I have been spending some time in the Kings and looking at the life of the people who led Israel and Judah. I love the section from Samuel to Chronicles as I love history and story. These books are rife with incredible stories of intrigue, drama, romance, betrayal and action. If these books were turned into films by Peter Jackson, we would see epic battle scenes like in Lord of the Rings.
First a bit of overview. After the people of God demanded a king, God gave them Saul, ripped the kingdom away from him and gave it to David whose lineage led to Jesus. David’s grandson, Rehoboam incited a revolt by putting heavy burdens on the people and ruling with none of the tact and wisdom his father Solomon had. From that point forward, the kingdom split with Jeroboam ruling the 10 tribes to the north, Judah serving the descendants of David. In the North, Jeroboam set up idols to keep his people from traveling south to worship at the temple and thereby falling back in love with the idea of a united kingdom. Jeroboam led the people away from worshipping God and into sin. Every king who followed him led the northern tribes into sin with Ahab and Jezebel reaching a peak of wickedness.
However in the South, some kings followed God while others worshipped idols and led the people into sinfulness. I am struck by the epilogues given to each of the kings as the author gives a brief window into their character at the end of their life. There he shows how long they lived and how they led their people.
The righteous kings are said to have served the Lord, but… I am struck by the ‘but’. They were great kings except for this one thing. This reminds me of my Italian friend Lenny from Seattle. He was one of the rad parents of some kids in a youth group where I interned during my college years. He always said to me, “Andy, I love you. I really love you, except for that one thing.” Shocked, I replied, what one thing? To that he just said, you know, that one thing. He really played it up too, making me think I should know what one thing he meant as if everyone knew what character flaw he was talking about. After several go arounds like this, I realized Lenny was just giving me the what for and throwing me off of my game. As far as I know now, there was never that one thing. Or was there?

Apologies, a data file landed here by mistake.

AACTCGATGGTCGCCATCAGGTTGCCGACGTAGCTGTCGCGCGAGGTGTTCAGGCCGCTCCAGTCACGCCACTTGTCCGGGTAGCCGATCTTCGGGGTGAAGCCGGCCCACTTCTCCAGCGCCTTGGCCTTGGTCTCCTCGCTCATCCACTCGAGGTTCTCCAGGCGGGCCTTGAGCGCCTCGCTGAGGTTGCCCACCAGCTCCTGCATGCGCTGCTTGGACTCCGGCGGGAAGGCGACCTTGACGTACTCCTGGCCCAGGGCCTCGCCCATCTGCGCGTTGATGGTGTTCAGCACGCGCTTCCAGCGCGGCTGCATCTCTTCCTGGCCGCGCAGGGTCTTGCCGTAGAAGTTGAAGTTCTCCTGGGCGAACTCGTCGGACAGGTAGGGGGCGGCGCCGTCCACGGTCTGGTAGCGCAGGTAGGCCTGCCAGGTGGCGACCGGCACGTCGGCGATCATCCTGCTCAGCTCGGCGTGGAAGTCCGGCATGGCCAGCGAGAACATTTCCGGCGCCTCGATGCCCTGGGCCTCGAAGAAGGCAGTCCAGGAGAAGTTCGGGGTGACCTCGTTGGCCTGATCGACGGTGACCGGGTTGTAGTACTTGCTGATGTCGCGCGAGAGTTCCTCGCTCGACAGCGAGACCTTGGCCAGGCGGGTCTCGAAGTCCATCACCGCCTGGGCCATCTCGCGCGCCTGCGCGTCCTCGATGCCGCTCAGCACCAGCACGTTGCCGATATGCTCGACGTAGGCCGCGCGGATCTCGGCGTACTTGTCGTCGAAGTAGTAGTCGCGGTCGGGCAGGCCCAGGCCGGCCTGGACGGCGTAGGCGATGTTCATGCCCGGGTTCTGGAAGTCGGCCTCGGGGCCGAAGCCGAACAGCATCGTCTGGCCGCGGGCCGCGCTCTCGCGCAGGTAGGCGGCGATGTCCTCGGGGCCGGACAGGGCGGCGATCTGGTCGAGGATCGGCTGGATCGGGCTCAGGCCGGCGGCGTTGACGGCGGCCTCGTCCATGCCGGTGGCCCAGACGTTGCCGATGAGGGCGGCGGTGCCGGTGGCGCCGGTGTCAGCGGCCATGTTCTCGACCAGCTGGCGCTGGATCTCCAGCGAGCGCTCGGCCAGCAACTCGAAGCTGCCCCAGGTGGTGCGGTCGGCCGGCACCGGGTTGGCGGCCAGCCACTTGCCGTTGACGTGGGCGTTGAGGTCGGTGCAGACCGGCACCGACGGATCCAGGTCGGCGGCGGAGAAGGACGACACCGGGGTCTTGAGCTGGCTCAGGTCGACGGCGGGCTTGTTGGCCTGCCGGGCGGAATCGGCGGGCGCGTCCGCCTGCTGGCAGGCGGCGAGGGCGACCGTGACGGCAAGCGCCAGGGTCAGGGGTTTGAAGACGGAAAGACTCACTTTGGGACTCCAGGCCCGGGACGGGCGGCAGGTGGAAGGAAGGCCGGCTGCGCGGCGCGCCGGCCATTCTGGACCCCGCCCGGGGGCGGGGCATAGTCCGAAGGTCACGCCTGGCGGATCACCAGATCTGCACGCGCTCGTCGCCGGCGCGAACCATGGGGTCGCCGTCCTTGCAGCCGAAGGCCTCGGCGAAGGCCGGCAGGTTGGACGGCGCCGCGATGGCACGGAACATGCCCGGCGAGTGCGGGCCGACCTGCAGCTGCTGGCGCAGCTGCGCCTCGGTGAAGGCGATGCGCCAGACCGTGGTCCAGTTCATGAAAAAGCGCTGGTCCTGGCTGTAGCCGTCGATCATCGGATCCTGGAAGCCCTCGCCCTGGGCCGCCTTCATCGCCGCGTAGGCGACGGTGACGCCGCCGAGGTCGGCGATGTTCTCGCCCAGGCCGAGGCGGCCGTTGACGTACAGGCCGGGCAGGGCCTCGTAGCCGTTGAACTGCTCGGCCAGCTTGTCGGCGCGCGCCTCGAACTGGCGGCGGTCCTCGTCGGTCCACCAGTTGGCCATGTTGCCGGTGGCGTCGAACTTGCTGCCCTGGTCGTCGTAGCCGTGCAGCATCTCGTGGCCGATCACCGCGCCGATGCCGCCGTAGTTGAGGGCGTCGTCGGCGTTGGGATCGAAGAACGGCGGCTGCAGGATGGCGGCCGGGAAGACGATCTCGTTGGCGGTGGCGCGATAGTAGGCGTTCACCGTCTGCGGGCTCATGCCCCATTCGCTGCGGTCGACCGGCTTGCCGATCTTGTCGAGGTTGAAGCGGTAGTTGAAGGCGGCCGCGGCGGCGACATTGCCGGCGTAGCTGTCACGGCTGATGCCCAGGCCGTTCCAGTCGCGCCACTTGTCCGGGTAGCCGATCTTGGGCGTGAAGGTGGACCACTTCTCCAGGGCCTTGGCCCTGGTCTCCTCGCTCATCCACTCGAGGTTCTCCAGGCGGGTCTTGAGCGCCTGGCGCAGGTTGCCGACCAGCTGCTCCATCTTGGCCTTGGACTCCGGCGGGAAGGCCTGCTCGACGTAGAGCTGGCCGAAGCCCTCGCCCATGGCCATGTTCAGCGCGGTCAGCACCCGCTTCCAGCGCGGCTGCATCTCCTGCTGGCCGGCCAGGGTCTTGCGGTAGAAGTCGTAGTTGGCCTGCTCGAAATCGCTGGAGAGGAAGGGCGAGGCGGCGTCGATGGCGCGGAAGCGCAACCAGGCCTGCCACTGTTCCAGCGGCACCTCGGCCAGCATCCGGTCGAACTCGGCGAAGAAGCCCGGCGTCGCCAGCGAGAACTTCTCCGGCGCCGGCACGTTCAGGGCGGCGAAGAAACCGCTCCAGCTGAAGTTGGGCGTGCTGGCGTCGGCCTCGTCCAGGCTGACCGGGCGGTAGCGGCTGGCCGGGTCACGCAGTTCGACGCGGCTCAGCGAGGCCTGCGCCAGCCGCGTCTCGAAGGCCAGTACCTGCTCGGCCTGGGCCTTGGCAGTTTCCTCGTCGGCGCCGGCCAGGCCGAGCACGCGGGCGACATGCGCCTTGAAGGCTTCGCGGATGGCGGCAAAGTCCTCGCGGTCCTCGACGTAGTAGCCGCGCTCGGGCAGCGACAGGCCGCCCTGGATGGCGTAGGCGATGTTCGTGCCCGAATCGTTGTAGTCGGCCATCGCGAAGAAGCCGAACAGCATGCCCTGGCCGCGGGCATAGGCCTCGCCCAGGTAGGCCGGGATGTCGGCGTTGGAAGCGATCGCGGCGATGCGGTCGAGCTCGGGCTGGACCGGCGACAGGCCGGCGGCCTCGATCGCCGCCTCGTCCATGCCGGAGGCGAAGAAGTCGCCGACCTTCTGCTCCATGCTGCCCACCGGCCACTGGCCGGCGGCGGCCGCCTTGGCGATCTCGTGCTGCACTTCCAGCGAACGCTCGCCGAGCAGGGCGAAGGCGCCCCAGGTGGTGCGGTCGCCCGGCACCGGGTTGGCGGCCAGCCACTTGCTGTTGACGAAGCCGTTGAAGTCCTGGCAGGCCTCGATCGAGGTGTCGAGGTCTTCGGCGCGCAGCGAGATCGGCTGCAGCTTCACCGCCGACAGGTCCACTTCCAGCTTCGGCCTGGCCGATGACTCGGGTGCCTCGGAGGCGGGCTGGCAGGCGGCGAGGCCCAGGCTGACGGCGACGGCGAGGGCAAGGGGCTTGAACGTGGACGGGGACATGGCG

Back to the kings, character models for us as godly or ungodly leaders. Many of them were great, like Jehoshaphat and Asa, but they all had that ‘but’ in their eulogy. Even Asa, one of the great righteous kings, never removed the high places. These high places that tripped up Solomon as an area of weakness in his life from the very beginning led to him following the gods of his numerous wives and concubines. I have been reading biography after biography of these mighty kings and all their exploits, even how they turned the hearts of the people back to God, yet there is always a ‘but’. There is always that ‘one thing’.
As I read these stories, I am struck by the ‘one thing’ that hangs around in my life. There is always that one thing in our life that we are slow or negligent to give over to God. There is just one thing we cannot shake as we try to live fully sold out to God. Should I be encouraged that I am not alone, or discouraged that even great heroes of the faith couldn’t get it 100% right? I am not sure, but I know I want to work on getting all parts of my life handed over to God for him to work on.
Now, as I am writing about eulogies and life stories, what would you like your one sentence eulogy to say?
Here is mine…
He served God with a reckless abandon and lived life passionately as a loving husband and father all the years of his life.